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Latest cardiovascular disease Stories

diabetes and heart disease
2014-05-24 05:47:05

redOrbit Staff & Wire Reports - Your Universe Online Women with type 2 diabetes are far more likely to develop heart disease than their male counterparts, according to new research appearing in the latest edition of the European Association for the Study of Diabetes journal Diabetologia. In what Rebecca Smith of The Telegraph called “the largest study of its kind,” an international team of researchers conducted a systematic review and meta-analysis of roughly 850,000 patients...

2014-05-21 12:04:38

University of Melbourne Researchers have identified nine simple questions that can be used to identify people who may be at increased risk of various cancers, heart disease and diabetes because of their family history of these conditions. The family history screening questionnaire can be used to provide insight into people’s susceptibility to breast, ovarian, bowel and prostate cancer, melanoma, ischaemic heart disease and type 2 diabetes. These findings will lead to greater...

2014-05-21 10:46:52

The Lancet Weight loss at any age in adulthood is worthwhile because it could yield long-term heart and vascular benefits, suggests new research published in The Lancet Diabetes & Endocrinology. The findings are from a study examining the impact of lifelong patterns of weight change on cardiovascular risk factors in a group of British men and women followed since birth in March 1946. They showed that the longer the exposure to excess body fat (adiposity) in adulthood the greater the...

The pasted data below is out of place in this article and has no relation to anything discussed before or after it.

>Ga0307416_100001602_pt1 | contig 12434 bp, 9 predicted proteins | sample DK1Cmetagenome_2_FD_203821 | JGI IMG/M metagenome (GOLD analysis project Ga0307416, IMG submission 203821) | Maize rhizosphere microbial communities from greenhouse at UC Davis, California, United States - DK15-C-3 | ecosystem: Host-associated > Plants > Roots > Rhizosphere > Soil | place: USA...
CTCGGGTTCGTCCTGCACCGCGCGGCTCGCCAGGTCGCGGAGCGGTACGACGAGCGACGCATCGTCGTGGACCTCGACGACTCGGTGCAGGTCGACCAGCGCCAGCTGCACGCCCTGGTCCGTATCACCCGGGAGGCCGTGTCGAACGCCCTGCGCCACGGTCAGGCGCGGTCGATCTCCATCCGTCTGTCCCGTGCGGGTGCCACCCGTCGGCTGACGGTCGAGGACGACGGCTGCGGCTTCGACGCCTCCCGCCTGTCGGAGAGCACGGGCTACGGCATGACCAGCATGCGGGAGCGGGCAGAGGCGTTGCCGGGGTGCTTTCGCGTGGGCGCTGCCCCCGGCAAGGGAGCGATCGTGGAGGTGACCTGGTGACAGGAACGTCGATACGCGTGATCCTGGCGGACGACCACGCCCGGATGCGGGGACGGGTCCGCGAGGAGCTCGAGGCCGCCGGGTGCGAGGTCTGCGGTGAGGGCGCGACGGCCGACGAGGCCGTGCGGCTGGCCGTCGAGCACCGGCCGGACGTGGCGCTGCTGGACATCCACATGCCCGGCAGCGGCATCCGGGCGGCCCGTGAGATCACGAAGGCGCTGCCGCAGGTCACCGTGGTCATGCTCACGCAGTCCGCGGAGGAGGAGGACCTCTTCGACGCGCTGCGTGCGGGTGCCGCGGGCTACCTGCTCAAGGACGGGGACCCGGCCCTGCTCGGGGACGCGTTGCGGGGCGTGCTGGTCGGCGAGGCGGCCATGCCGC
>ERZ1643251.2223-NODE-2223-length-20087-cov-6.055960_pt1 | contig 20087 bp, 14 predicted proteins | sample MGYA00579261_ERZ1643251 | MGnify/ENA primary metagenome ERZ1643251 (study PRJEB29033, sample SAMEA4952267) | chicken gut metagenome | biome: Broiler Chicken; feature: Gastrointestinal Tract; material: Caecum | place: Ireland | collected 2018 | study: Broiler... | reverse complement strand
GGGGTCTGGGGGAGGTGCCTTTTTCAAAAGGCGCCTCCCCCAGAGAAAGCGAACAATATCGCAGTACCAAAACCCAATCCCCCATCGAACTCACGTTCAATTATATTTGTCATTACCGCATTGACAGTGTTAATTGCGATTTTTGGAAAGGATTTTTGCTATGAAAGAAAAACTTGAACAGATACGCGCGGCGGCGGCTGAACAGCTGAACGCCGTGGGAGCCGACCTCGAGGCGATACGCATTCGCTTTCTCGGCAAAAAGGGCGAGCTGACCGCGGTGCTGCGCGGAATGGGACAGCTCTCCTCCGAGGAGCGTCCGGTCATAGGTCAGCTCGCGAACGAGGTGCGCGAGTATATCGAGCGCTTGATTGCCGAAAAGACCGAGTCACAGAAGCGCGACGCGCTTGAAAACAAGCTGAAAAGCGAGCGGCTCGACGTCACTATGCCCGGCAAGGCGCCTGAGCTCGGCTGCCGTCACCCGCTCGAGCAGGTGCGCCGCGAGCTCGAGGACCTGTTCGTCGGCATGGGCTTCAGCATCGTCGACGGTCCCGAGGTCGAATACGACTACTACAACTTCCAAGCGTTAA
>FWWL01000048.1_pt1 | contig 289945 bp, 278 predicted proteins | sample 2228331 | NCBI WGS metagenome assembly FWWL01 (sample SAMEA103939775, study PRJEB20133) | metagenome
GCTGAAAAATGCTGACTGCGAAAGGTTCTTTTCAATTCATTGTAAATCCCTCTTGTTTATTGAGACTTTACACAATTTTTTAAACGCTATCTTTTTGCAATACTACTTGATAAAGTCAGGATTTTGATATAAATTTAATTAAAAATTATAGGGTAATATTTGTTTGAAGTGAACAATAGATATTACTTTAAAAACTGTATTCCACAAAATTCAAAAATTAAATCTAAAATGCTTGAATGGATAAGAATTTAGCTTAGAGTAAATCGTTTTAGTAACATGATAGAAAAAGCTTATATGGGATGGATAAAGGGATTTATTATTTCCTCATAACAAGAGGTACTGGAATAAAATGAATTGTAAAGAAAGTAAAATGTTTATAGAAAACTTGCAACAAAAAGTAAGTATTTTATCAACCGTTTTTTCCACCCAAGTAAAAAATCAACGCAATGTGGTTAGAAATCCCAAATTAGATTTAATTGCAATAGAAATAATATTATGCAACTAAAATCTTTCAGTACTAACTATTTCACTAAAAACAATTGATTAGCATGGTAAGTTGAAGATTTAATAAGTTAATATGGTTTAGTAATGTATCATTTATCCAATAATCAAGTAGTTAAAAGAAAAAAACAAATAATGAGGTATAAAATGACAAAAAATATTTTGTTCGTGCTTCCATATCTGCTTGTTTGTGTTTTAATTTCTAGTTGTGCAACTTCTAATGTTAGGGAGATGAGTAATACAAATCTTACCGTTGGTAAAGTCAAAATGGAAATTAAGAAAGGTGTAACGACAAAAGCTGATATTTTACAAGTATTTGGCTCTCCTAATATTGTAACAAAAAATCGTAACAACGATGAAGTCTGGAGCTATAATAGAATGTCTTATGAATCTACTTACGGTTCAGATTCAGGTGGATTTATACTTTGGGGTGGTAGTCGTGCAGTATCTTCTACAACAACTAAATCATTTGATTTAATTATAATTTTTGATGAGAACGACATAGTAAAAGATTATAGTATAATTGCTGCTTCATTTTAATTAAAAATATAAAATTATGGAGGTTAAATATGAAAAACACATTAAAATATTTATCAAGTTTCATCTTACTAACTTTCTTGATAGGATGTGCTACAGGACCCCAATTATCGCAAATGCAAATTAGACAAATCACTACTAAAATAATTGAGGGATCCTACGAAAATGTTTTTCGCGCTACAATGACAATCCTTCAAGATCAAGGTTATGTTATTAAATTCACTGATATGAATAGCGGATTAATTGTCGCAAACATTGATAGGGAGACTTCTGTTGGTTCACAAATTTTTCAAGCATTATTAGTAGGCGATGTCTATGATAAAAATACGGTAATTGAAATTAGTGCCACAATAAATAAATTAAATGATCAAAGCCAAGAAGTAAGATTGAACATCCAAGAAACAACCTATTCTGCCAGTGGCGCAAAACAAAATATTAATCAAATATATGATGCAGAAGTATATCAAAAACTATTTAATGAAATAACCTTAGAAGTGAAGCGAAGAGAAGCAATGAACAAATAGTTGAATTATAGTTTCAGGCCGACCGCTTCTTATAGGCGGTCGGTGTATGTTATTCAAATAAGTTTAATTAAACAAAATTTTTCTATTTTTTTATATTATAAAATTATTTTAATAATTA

inactivity and electronics bad for kids
2014-05-20 12:57:41

Brett Smith for redOrbit.com - Your Universe Online Young children are often encouraged to pursue activities besides watching TV and playing with electronic devices, and a new report has found that sedentary children can exhibit increased risk for type 2 diabetes and cardiovascular disease as young as 6 to 8 years old. Published in the International Journal of Behavioral Nutrition and Physical Activity, the new report is based on the Finland-based Physical Activity and Nutrition in...

2014-05-20 10:46:25

Dana-Farber Cancer Institute Simulations find improved outcomes but suggest less frequent screening may be as beneficial One of the first studies to analyze the effectiveness of screening survivors of childhood cancer for early signs of impending congestive heart failure (CHF) finds improved health outcomes but suggests that less frequent screening than currently recommended may yield similar clinical benefit. The researchers, in a study published in the Annals of Internal Medicine,...

2014-05-20 04:20:55

14th ANNUAL WENGER AWARDS HONORS THOSE MAKING EXTRAORDINARY CONTRIBUTIONS TO WOMEN'S HEART HEALTH WASHINGTON, May 20, 2014 /PRNewswire/ -- Three individuals and two organization were honored tonight for their leadership in advancing women's heart health at the 14(th) annual Wenger Awards, at the Ronald Reagan Building Atrium in Washington, DC. WomenHeart: The National Coalition for Women with Heart Disease hosts the Wenger Awards annually in recognition of those who have set a...